The legal alcohol limit in Oregon is 0.08 BAC (Blood Alcohol Content). However, contrary to public perception, a driver can still be charged with a DUII (Driving While Under the Influence of Intoxicants) with a BAC below this limit, if the driver fails tests and/or shows signs of being “under the influence of alcohol”.
When a driver causes a car accident that injures or kills another person, the victim (or victim’s family, in the case of a wrongful death), can file a civil claim against the drunk driver. Simultaneously, the drunk driver will also be involved with a criminal case through the District Attorney’s (DA) office. The process of filing a claim against a drunk driver is much the same as filing a claim against any negligent driver who causes injury to another person. If the drunk driver has auto insurance then the claim is against the at-fault insurance company. If that insurance policy does not provide adequate coverage, a claim can also be filed with the victim’s own auto insurance through the Underinsured Motorist (UIM) portion their coverage. If the drunk driver is driving while uninsured, then the victim’s own auto insurance will provide coverage through an Uninsured Motorist (UM) claim.
Like with any other car accident claim, the victim’s own auto insurance (PIP) will pay for the medical bills up to $15,000 or for up to two years, whichever comes first. At the resolution of the case, PIP will be reimbursed from the at-fault insurance. They will typically handle their reimbursement through inter-company arbitration, however, in some instances they will request that the plaintiff recover their subrogation amount as part of any potential settlement.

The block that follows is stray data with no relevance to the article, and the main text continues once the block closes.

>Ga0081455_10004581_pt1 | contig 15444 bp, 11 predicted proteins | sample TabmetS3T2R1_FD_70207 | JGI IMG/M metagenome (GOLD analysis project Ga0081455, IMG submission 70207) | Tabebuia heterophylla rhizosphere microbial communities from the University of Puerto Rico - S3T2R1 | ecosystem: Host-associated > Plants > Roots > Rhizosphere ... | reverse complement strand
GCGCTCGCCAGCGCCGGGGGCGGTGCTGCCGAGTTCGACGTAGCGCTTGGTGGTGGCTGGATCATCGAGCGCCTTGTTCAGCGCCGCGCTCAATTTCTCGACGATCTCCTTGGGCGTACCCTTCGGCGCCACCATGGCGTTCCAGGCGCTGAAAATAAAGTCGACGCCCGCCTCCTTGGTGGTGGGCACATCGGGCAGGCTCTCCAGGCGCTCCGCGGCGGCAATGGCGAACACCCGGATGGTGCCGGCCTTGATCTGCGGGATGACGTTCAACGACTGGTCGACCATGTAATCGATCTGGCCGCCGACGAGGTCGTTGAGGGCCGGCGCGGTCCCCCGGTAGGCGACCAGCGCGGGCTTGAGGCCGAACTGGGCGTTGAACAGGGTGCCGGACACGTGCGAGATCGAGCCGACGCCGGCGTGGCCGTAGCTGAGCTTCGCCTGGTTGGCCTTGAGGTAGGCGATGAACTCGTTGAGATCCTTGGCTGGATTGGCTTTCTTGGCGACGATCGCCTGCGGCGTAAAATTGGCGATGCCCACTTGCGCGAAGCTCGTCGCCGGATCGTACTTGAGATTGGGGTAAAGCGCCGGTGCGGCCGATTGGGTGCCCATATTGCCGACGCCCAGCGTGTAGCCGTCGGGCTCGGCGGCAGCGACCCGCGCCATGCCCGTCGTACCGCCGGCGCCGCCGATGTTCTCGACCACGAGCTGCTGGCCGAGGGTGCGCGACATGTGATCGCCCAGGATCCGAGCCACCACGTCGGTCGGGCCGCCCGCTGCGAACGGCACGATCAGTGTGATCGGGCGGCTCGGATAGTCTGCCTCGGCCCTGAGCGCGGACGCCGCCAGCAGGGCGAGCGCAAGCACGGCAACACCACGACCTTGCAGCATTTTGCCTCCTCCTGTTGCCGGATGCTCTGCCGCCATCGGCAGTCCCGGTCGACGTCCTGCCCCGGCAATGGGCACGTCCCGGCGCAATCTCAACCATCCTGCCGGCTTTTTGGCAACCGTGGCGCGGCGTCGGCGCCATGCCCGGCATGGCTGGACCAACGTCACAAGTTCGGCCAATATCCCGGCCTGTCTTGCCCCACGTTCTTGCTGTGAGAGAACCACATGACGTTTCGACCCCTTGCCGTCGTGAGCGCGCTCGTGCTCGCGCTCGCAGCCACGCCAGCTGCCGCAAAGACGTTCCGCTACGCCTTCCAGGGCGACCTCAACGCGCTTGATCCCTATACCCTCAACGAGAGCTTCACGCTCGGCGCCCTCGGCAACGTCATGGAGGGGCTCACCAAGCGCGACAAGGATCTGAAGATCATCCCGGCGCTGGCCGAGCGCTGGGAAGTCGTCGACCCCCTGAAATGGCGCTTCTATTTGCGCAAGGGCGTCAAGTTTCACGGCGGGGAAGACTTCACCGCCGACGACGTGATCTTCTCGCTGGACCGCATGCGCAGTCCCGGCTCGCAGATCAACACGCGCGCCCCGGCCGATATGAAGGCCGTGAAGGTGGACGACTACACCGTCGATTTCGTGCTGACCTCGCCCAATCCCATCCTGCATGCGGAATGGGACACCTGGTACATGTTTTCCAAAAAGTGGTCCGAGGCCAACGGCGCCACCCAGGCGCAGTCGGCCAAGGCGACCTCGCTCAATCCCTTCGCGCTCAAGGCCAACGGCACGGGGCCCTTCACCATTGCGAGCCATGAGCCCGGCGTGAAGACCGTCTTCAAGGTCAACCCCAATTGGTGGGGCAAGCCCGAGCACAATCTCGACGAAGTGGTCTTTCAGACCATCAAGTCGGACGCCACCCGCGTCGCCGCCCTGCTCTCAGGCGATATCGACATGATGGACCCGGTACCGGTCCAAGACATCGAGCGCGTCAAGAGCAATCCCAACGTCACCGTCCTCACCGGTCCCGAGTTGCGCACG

It is essential to obtain a copy of the police report which will outline the DUII charges and the BAC of the drunk driver. This will typically come from the DA’s office when they are able to release documents from the criminal portion of the case.
Oregon DUI Lawyer
As with other personal injury claims, drunk driving claims encompass both economic and non-economic damages. Economic damages cover all of the medical bills, lost wages, and other pecuniary losses (basically anything that can be proven financially). Non-economic losses encompass all of the intangible losses, commonly referred to as “pain and suffering”. If a lawsuit is filed on a drunk driving claim, “punitive damages” can also be included as part of the “prayer” amount. This amount is to punish the drunk driver and deter the drunk driver from making the same negligent and unlawful act again.
During the investigation and discovery process, it is important to determine where the drunk driver consumed alcohol. If it can be proven that the drunk driver was served alcohol while “visibly intoxicated”, then a Dram Shop claim can be filed against the establishment that served the alcohol. This provides another layer of insurance coverage for the drunk driving claim. Contact us for more information on our services as Oregon drunk driving lawyer.